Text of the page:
Where Is Africa in the Nation? History as Transformative Praxis

  • Cheryl Sterling


For officialdom-Brazil of the past and the present, Africa and all beings and things that claim an African identity are relegated to the abyss and deemed unsuited for social and economic access and mobility. If not deemed peripheral, African cultural markers were modified, co-opted, and renamed to suit the prevailing myth of democracia racial. Through the process of “limpar o sangue” [cleaning the blood] (Mattoso 191), the deliberate choice of racial and cultural identification began. Choosing to forget one’s African ancestry insured access to power and prestige. Thus the elite erased blood ties to Africa, although the bloodlines carried visible markers. Participating in this erasure, blacks chose to marry progressively lighter-skinned individuals in order to “whiten” their descendants who, they hoped, would then gain access to social advantages. Given the pressure to whiten, identifying oneself as African/black and choosing a black identity stands as a revolutionary, subversive act aimed at challenging the national consciousness and the processes of power construction and consolidation. Since most Afro-Brazilians are of mixed heritage, the pivotal query is, How is this African and black identity constructed?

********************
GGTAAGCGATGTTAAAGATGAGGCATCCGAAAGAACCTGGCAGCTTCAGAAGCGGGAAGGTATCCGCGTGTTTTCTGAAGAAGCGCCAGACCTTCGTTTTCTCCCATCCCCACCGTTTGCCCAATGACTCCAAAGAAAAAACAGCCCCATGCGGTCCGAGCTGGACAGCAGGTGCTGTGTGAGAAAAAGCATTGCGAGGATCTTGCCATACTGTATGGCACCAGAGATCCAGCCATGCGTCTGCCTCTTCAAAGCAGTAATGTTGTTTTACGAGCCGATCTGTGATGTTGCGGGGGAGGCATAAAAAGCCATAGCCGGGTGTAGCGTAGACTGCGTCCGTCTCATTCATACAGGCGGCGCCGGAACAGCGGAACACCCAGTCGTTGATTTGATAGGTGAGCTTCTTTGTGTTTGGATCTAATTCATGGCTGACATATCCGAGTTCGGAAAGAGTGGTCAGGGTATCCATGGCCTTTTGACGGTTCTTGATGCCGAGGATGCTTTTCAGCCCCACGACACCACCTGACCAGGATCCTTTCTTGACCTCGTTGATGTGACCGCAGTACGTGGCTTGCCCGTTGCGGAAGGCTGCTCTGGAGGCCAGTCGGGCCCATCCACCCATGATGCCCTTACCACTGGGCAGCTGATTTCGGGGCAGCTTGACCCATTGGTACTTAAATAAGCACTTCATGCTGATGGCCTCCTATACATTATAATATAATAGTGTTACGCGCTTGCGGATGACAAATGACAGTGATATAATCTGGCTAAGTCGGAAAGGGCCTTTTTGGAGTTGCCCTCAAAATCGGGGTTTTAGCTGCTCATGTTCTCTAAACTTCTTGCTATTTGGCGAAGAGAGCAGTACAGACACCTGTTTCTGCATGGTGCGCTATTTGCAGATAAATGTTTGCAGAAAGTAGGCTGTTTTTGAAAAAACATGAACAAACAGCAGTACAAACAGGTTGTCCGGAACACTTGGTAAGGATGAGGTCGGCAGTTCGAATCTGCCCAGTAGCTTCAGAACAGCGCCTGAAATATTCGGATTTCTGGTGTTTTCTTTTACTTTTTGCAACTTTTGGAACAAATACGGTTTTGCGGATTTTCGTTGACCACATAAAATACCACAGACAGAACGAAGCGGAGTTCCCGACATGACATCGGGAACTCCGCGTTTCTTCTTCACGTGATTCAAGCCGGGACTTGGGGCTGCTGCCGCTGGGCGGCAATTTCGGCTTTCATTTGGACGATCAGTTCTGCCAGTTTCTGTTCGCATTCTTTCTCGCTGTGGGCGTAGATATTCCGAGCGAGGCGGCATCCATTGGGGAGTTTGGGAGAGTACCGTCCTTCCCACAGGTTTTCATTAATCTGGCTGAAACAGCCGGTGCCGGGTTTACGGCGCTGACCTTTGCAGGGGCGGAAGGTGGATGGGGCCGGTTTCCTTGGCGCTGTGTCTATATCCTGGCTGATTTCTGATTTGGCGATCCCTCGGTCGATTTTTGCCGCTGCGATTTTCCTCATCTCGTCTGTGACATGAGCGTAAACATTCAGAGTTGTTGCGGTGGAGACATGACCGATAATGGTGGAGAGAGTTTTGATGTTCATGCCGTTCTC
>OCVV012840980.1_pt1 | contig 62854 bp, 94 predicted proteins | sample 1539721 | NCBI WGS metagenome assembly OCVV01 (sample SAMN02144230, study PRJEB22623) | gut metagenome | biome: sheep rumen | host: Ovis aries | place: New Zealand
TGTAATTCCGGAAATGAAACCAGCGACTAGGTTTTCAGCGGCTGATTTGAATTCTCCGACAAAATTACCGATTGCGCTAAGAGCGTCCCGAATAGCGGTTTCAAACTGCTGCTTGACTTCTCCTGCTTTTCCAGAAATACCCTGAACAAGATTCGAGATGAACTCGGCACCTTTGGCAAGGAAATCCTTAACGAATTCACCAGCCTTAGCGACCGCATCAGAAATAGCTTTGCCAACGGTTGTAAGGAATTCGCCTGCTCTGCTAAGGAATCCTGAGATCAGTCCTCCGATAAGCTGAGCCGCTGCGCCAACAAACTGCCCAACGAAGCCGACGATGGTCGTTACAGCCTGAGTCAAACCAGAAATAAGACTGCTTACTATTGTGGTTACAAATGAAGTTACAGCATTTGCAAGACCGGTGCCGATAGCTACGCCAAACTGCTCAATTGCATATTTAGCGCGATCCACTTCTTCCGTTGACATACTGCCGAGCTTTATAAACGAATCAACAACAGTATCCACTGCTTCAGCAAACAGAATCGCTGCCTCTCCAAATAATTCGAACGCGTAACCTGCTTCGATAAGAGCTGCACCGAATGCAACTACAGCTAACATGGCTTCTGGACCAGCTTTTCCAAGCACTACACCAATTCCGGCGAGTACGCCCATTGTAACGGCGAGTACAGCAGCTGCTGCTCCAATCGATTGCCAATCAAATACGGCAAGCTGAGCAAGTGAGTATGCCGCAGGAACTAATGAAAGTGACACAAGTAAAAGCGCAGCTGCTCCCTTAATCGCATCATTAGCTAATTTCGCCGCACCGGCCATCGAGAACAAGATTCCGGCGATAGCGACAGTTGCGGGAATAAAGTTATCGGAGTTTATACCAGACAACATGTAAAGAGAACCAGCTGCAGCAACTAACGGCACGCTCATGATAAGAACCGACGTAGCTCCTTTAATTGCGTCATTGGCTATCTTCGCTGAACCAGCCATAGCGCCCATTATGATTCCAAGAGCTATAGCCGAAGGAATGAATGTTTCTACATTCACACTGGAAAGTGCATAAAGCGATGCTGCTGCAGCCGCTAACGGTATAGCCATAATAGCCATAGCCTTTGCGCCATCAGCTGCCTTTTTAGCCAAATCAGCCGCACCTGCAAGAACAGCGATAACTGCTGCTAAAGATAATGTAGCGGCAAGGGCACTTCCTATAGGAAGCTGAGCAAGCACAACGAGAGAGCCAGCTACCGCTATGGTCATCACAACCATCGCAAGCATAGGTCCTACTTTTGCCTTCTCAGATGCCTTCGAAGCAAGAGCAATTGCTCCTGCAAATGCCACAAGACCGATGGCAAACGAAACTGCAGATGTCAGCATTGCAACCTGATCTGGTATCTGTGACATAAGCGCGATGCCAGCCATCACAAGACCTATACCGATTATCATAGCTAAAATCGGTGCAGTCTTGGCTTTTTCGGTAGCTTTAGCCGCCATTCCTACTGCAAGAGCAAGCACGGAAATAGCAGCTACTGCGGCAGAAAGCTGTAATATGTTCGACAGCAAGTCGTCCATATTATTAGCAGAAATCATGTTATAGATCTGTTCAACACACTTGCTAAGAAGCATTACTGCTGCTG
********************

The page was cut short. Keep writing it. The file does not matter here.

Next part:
Religious Practice African Ancestry Slave Trade Female Dominance Sacred Space 
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© Cheryl Sterling 2012

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  • Cheryl Sterling

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